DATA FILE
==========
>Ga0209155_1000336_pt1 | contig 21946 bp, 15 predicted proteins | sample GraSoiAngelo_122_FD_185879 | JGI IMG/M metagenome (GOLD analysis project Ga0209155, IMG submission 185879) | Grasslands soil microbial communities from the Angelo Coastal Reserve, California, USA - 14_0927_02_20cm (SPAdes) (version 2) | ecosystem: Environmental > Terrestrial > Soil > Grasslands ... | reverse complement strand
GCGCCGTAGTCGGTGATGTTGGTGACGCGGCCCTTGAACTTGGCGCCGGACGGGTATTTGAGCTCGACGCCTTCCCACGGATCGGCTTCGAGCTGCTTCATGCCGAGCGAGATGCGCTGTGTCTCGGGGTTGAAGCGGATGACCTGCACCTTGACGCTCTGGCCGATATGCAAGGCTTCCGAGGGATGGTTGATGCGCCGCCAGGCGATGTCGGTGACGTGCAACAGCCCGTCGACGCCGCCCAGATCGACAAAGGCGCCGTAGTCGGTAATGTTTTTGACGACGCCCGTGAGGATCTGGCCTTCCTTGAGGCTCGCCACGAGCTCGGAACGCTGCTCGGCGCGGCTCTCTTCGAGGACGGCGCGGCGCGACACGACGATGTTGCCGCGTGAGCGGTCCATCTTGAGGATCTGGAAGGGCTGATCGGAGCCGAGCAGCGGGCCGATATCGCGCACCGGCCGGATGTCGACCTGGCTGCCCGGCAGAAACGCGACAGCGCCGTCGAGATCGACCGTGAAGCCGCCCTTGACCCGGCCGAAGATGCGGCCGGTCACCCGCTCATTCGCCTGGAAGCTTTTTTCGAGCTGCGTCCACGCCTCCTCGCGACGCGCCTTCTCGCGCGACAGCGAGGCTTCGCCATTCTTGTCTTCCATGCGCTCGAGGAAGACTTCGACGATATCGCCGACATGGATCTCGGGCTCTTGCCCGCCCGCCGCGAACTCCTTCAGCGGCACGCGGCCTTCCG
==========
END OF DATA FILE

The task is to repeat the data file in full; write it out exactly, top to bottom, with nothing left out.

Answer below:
>Ga0209155_1000336_pt1 | contig 21946 bp, 15 predicted proteins | sample GraSoiAngelo_122_FD_185879 | JGI IMG/M metagenome (GOLD analysis project Ga0209155, IMG submission 185879) | Grasslands soil microbial communities from the Angelo Coastal Reserve, California, USA - 14_0927_02_20cm (SPAdes) (version 2) | ecosystem: Environmental > Terrestrial > Soil > Grasslands ... | reverse complement strand
GCGCCGTAGTCGGTGATGTTGGTGACGCGGCCCTTGAACTTGGCGCCGGACGGGTATTTGAGCTCGACGCCTTCCCACGGATCGGCTTCGAGCTGCTTCATGCCGAGCGAGATGCGCTGTGTCTCGGGGTTGAAGCGGATGACCTGCACCTTGACGCTCTGGCCGATATGCAAGGCTTCCGAGGGATGGTTGATGCGCCGCCAGGCGATGTCGGTGACGTGCAACAGCCCGTCGACGCCGCCCAGATCGACAAAGGCGCCGTAGTCGGTAATGTTTTTGACGACGCCCGTGAGGATCTGGCCTTCCTTGAGGCTCGCCACGAGCTCGGAACGCTGCTCGGCGCGGCTCTCTTCGAGGACGGCGCGGCGCGACACGACGATGTTGCCGCGTGAGCGGTCCATCTTGAGGATCTGGAAGGGCTGATCGGAGCCGAGCAGCGGGCCGATATCGCGCACCGGCCGGATGTCGACCTGGCTGCCCGGCAGAAACGCGACAGCGCCGTCGAGATCGACCGTGAAGCCGCCCTTGACCCGGCCGAAGATGCGGCCGGTCACCCGCTCATTCGCCTGGAAGCTTTTTTCGAGCTGCGTCCACGCCTCCTCGCGACGCGCCTTCTCGCGCGACAGCGAGGCTTCGCCATTCTTGTCTTCCATGCGCTCGAGGAAGACTTCGACGATATCGCCGACATGGATCTCGGGCTCTTGCCCGCCCGCCGCGAACTCCTTCAGCGGCACGCGGCCTTCCG